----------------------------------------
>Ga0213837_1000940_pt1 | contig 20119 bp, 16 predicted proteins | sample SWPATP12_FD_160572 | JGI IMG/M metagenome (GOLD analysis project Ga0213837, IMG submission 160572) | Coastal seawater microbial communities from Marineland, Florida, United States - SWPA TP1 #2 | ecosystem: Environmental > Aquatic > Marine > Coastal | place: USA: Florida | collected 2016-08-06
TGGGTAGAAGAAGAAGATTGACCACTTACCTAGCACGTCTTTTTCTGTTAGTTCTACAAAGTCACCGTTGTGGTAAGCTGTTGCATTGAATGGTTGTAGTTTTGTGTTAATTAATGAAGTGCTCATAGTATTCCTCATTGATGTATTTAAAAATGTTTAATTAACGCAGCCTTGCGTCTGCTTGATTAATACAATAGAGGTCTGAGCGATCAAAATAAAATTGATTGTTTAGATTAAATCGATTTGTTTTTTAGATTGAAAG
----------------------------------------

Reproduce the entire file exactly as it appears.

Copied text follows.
>Ga0213837_1000940_pt1 | contig 20119 bp, 16 predicted proteins | sample SWPATP12_FD_160572 | JGI IMG/M metagenome (GOLD analysis project Ga0213837, IMG submission 160572) | Coastal seawater microbial communities from Marineland, Florida, United States - SWPA TP1 #2 | ecosystem: Environmental > Aquatic > Marine > Coastal | place: USA: Florida | collected 2016-08-06
TGGGTAGAAGAAGAAGATTGACCACTTACCTAGCACGTCTTTTTCTGTTAGTTCTACAAAGTCACCGTTGTGGTAAGCTGTTGCATTGAATGGTTGTAGTTTTGTGTTAATTAATGAAGTGCTCATAGTATTCCTCATTGATGTATTTAAAAATGTTTAATTAACGCAGCCTTGCGTCTGCTTGATTAATACAATAGAGGTCTGAGCGATCAAAATAAAATTGATTGTTTAGATTAAATCGATTTGTTTTTTAGATTGAAAG